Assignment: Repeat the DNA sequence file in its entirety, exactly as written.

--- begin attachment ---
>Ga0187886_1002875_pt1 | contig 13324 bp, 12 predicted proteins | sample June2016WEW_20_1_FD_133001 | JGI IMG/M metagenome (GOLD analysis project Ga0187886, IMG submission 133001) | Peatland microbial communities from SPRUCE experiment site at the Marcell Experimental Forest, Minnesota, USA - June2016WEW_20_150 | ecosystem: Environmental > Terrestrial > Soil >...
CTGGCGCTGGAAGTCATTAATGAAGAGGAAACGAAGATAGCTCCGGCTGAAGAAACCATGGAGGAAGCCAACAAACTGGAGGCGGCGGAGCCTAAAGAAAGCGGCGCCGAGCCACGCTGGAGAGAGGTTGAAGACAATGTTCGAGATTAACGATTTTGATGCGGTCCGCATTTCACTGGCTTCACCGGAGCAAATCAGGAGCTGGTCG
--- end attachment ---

>Ga0187886_1002875_pt1 | contig 13324 bp, 12 predicted proteins | sample June2016WEW_20_1_FD_133001 | JGI IMG/M metagenome (GOLD analysis project Ga0187886, IMG submission 133001) | Peatland microbial communities from SPRUCE experiment site at the Marcell Experimental Forest, Minnesota, USA - June2016WEW_20_150 | ecosystem: Environmental > Terrestrial > Soil >...
CTGGCGCTGGAAGTCATTAATGAAGAGGAAACGAAGATAGCTCCGGCTGAAGAAACCATGGAGGAAGCCAACAAACTGGAGGCGGCGGAGCCTAAAGAAAGCGGCGCCGAGCCACGCTGGAGAGAGGTTGAAGACAATGTTCGAGATTAACGATTTTGATGCGGTCCGCATTTCACTGGCTTCACCGGAGCAAATCAGGAGCTGGTCG